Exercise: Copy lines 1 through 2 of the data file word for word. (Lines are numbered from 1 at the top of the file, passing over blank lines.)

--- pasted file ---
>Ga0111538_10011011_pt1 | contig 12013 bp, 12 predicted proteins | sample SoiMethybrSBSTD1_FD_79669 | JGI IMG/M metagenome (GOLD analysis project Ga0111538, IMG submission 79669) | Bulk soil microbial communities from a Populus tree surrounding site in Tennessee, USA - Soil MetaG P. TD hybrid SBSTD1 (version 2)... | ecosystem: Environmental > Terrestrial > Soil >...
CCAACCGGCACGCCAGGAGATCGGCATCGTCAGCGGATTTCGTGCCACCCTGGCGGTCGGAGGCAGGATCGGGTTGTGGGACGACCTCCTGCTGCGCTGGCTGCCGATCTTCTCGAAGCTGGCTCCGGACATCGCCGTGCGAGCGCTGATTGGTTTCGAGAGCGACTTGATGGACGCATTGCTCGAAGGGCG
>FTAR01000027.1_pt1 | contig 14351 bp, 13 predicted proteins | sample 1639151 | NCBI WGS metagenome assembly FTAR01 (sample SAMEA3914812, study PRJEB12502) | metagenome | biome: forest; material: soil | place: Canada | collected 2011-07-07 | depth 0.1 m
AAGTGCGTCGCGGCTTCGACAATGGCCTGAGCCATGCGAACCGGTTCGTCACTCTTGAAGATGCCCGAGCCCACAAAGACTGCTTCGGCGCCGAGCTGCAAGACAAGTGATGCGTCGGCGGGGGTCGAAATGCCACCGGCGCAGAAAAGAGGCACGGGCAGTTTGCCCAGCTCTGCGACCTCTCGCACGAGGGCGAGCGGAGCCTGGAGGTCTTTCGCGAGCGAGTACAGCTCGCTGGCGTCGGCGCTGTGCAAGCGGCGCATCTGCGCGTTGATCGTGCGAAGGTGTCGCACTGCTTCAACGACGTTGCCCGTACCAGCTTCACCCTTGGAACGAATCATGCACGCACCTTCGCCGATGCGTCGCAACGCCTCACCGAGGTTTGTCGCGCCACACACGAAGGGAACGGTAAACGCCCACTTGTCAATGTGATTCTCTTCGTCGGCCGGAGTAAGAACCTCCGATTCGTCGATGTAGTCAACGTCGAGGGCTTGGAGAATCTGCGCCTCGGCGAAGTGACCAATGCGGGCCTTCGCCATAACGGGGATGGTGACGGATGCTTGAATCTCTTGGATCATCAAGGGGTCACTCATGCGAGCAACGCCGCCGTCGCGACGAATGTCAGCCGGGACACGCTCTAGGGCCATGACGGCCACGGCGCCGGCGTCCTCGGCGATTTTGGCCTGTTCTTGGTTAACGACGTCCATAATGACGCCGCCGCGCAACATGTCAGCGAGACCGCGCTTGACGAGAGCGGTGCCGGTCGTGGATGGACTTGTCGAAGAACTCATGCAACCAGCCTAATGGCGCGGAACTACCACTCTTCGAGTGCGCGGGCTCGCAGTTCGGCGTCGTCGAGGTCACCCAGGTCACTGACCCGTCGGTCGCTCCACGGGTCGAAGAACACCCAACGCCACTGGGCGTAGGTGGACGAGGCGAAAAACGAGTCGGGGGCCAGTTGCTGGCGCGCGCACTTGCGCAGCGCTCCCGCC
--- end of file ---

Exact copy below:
>Ga0111538_10011011_pt1 | contig 12013 bp, 12 predicted proteins | sample SoiMethybrSBSTD1_FD_79669 | JGI IMG/M metagenome (GOLD analysis project Ga0111538, IMG submission 79669) | Bulk soil microbial communities from a Populus tree surrounding site in Tennessee, USA - Soil MetaG P. TD hybrid SBSTD1 (version 2)... | ecosystem: Environmental > Terrestrial > Soil >...
CCAACCGGCACGCCAGGAGATCGGCATCGTCAGCGGATTTCGTGCCACCCTGGCGGTCGGAGGCAGGATCGGGTTGTGGGACGACCTCCTGCTGCGCTGGCTGCCGATCTTCTCGAAGCTGGCTCCGGACATCGCCGTGCGAGCGCTGATTGGTTTCGAGAGCGACTTGATGGACGCATTGCTCGAAGGGCG